» 20 months ago, # |   +105 You can compute $\lfloor \sqrt a \rfloor$ faster and easier than with binary search: long long x = sqrt(a) + 2; while (x * x > a) x--; 
•  » » 20 months ago, # ^ | ← Rev. 2 →   0 Is there formal proof that $R+2 \geq \sqrt{x}$ is true given $R$ as the result given by the standard function? I know that the error will be minimal, but I can't get an exact upper bound for the error.
•  » » » 20 months ago, # ^ |   +7 It depends on the compiler version, and nothing is guaranteed. Read this old blog by misof: The curious case of the pow function.Fortunately, for most operations (including sqrt), the magnitude of the relative precision error is equal to the type precision. It should be around $10^{-15}$ for double. The square root of long long usually doesn't exceed $10^9$ so the absolute error should be around $10^{-6}$. It means that sqrt(a) + 0.0001 is more than enough already. more infoYou can print DBL_MANT_DIG and LDBL_MANT_DIG to get the number of precision bits in double and long double respectively. It's usually 53 and 64.Precision example: printing sqrt(81245891235) yields 285036.64893308019964024425. The first 16 digits in bold happen to be correct. code more issuesUsing sqrt(a + 2) instead of sqrt(a)+2 would be incorrect for long long type. If $a$ is of magnitude $10^{18}$ then increasing it by $2$ might do nothing after casting to double. The relative change is smaller than $10^{-15}$. https://ideone.com/3aRUDHValues smaller than $1$ are more tricky to analyze. From my experience, the relative error still applies for values in a reasonable range like $[10^{-30}, 10^{30}]$. You might deal with the absolute error though, e.g. when reading or printing. That's bad e.g. if you multiply such a value by something big.Precision is an issue mostly when you compare values, e.g. if (a == 0) or if (a > b). You usually shouldn't worry about precision if the answer is a real value and you compute it by a series of math operations. Though be aware of the catastrophic cancellation. Subtraction is ugly.
•  » » » » 20 months ago, # ^ |   +31 For sqrt there are some guarantees. https://en.cppreference.com/w/cpp/numeric/math/sqrtstd::sqrt is required by the IEEE standard to be correctly rounded from the infinitely precise result. In particular, the exact result is produced if it can be represented in the floating-point type. The only other operations which require this are the arithmetic operators and the function std::fma. Other functions, including std::pow, are not so constrained.
•  » » » » 20 months ago, # ^ | ← Rev. 2 →   0 If this is the case, isn't sqrt(a) + 1 ok (using the same code snippet, just changing 2 to 1)? Or am I missing something?
•  » » » » » 20 months ago, # ^ |   +4 Yes. As I said, even sqrt(a)+0.0001 should be enough.
•  » » » » » » 20 months ago, # ^ |   0 Got it, thanks!
•  » » » » 20 months ago, # ^ | ← Rev. 2 →   +46 Just a warning about the blog The curious case of the pow function by misof. Not a single person back then realized what was going on. There are so many erroneous theories in that blog.The thing no one figured out is that using 32 bit g++ compiler, every float and every double, is actually a 80 bit long double. Only when a floating point variable is stored in memory will it actually be stored as its corresponding type. Otherwise, all floating point variables will act as long doubles.For example, run this program with the input 123456789. #include using namespace std; int main () { double n; cin >> n; double x = n * n; cout << (long long)x; } You will get the output 15241578750190521 (which should be impossible since 15241578750190521 cant be represented as a double). The reason it is possible is that x is infact a long double.Now try running this program #include using namespace std; int main () { double n; cin >> n; double x = n * n; pow(x, 10); cout << (long long)x; } This time around the result is 15241578750190520. This is because the pow(x, 10) call effectively forces x to be stored in memory, which rounds x from 15241578750190521 to 15241578750190520.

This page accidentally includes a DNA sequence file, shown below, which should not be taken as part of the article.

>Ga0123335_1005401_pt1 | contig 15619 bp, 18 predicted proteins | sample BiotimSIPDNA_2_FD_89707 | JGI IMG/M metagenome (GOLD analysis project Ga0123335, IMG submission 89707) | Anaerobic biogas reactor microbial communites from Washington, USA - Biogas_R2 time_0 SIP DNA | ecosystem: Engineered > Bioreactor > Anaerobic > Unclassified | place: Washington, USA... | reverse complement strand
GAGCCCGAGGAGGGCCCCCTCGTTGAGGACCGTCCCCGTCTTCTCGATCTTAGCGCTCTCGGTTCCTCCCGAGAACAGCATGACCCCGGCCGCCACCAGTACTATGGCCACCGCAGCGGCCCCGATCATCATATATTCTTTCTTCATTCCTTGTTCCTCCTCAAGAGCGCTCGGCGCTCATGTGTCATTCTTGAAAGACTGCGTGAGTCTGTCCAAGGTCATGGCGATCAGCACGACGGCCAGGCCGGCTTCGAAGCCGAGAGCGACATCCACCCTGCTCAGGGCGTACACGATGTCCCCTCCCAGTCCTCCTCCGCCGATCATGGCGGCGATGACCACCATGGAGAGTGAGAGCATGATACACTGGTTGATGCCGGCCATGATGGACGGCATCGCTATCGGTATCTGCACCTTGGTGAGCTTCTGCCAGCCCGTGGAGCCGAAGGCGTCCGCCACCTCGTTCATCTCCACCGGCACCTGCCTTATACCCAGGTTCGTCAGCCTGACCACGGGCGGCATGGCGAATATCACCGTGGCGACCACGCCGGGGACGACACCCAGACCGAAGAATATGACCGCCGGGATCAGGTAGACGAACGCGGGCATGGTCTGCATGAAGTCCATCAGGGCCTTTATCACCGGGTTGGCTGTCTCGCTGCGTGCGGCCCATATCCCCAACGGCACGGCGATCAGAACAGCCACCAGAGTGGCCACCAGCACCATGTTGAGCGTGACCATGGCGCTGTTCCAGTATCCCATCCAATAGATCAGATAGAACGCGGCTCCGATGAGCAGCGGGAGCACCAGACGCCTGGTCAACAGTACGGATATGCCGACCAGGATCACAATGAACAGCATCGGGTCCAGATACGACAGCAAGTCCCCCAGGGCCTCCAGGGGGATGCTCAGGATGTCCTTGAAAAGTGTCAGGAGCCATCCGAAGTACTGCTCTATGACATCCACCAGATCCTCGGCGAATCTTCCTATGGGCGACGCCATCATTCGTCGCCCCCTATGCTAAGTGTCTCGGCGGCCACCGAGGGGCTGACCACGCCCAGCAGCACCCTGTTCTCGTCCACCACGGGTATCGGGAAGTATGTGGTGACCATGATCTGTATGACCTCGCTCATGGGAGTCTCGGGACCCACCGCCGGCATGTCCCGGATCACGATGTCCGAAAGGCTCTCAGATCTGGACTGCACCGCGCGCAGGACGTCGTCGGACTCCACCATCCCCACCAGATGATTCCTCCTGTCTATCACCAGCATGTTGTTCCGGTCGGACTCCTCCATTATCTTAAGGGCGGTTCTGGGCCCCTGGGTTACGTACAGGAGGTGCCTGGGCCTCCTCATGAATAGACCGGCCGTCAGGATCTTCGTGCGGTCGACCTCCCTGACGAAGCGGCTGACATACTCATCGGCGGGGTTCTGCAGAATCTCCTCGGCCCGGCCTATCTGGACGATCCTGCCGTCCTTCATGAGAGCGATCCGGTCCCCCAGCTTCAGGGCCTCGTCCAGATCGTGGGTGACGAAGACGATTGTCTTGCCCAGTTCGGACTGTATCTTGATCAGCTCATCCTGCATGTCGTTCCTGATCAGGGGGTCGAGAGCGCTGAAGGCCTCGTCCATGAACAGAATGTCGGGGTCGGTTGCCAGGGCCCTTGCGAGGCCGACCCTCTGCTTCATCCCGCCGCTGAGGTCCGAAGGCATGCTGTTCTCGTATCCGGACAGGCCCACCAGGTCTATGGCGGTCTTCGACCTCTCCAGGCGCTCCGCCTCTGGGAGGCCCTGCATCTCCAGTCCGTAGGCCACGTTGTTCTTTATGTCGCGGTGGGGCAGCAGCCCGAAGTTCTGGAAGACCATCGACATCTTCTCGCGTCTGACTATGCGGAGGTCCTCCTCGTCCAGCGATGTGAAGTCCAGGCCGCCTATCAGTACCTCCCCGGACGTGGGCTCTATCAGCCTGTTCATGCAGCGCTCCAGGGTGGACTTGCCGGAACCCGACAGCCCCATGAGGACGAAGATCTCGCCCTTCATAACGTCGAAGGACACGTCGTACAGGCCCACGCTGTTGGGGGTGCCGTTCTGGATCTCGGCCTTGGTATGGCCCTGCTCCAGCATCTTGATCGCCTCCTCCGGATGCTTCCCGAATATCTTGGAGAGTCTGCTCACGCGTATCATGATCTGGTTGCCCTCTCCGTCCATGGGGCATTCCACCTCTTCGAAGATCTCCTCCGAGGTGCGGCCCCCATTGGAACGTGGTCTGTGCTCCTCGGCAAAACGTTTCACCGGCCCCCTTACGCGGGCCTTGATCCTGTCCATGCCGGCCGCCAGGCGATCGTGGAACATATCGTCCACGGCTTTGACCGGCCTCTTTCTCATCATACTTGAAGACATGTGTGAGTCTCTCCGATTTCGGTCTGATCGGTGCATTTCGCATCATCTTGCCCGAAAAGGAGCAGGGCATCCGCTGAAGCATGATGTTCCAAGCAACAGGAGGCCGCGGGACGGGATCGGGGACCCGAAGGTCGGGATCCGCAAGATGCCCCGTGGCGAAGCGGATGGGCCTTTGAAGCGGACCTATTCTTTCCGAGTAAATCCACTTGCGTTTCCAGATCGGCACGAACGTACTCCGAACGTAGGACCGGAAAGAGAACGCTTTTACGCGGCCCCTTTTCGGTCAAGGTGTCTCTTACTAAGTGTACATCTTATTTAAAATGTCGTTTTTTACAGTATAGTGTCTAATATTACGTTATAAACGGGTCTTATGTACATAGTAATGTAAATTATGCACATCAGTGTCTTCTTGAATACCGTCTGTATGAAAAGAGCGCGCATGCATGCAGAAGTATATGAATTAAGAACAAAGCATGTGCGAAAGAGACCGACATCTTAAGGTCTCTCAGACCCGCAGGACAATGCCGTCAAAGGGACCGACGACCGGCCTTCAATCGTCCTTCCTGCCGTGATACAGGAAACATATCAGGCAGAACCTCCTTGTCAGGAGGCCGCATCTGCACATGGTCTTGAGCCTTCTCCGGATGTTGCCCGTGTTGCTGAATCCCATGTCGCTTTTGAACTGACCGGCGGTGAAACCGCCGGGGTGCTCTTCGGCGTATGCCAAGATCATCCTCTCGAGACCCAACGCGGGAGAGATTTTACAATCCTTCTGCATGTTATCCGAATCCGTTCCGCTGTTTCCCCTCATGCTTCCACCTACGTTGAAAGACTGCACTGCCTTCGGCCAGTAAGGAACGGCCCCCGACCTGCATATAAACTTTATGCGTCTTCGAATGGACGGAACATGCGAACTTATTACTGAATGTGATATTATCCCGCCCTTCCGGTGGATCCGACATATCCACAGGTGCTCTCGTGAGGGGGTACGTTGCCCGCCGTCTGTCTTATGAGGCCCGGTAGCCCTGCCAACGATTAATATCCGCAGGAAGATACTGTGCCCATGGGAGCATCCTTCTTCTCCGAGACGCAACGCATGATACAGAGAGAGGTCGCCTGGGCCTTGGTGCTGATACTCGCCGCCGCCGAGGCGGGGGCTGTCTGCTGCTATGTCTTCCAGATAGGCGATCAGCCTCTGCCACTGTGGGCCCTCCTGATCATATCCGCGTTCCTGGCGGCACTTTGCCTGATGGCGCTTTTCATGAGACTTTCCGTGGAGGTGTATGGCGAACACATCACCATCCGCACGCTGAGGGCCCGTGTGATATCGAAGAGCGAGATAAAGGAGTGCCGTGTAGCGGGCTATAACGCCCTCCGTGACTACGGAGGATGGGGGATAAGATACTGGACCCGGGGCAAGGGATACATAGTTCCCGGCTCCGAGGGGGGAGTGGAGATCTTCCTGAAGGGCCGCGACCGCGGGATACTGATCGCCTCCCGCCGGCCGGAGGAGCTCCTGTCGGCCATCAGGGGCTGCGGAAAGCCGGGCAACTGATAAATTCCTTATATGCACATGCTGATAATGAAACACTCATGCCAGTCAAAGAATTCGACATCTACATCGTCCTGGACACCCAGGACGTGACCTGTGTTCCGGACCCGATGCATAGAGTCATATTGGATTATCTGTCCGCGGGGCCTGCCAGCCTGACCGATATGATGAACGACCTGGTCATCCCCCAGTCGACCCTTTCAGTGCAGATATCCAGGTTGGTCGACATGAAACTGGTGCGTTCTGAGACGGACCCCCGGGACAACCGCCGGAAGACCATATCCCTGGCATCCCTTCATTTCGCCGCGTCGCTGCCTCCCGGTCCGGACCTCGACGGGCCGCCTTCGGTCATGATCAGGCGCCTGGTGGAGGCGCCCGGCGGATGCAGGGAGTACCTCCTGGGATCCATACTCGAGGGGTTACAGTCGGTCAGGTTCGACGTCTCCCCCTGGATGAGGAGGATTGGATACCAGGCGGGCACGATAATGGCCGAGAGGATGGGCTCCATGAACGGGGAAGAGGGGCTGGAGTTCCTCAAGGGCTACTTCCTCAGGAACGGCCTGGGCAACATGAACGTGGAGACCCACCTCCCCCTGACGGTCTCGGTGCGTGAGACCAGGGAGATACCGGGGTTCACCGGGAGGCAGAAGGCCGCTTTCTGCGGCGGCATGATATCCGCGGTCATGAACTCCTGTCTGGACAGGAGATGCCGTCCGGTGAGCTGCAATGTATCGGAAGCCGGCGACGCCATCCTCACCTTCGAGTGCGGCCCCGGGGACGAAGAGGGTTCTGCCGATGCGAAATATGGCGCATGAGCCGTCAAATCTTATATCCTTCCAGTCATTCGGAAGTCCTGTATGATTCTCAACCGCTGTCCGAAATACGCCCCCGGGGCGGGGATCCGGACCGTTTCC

•  » » » » » 20 months ago, # ^ |   0 Wow, interesting. So the precision can be better than expected and it might cause a misunderstanding of precision. Is there any source where I can read more about this? If I encountered such a difference during a contest, I would just assume that the compiler optimizes something in the first code.
 » 20 months ago, # | ← Rev. 2 →   -15 For the round-up, I use this. ans=ceil(a*1.00/b); I never got an error in this (till now), but is there a possibility that this way can fail?Thanks!Why am I being downvoted? (Sorry if I commented something wrong)
•  » » 20 months ago, # ^ |   -12 Yes, it can totally cause an off-by-one error, and even get worse when we are calculating sums of it. I experienced this issue on ARC134A — Bridge and Sheets.
•  » » 16 months ago, # ^ |   0 Because people either have outdated knowledge or assume you’re using this on 64-bit integers. For 32-bit integers, ceil is fine and likely actually faster than the pure-integer alternative.
 » 20 months ago, # |   -8 for $log_2$ this way may be more useful:f[0]=0;for(int i=1;i<=N;i++) f[i]=f[i>>1]+1; However,my friends told me "__builtin_clz()" is as fast as the integer operator "+".
•  » » 20 months ago, # ^ |   -14 That's a common method used in implementing Sparse Tables for RMQ. However, in my experience, __lg worked very well also.
•  » » 20 months ago, # ^ |   +8 Memory access is hell of a lot slower than most (series of) arithmetic operations. Use literally anything else: __lg if your compiler supports it, std::bit_width if you're using C++20, even a loop like while(x > 0) will get optimized away.
 » 20 months ago, # |   +8 THanks for the blog!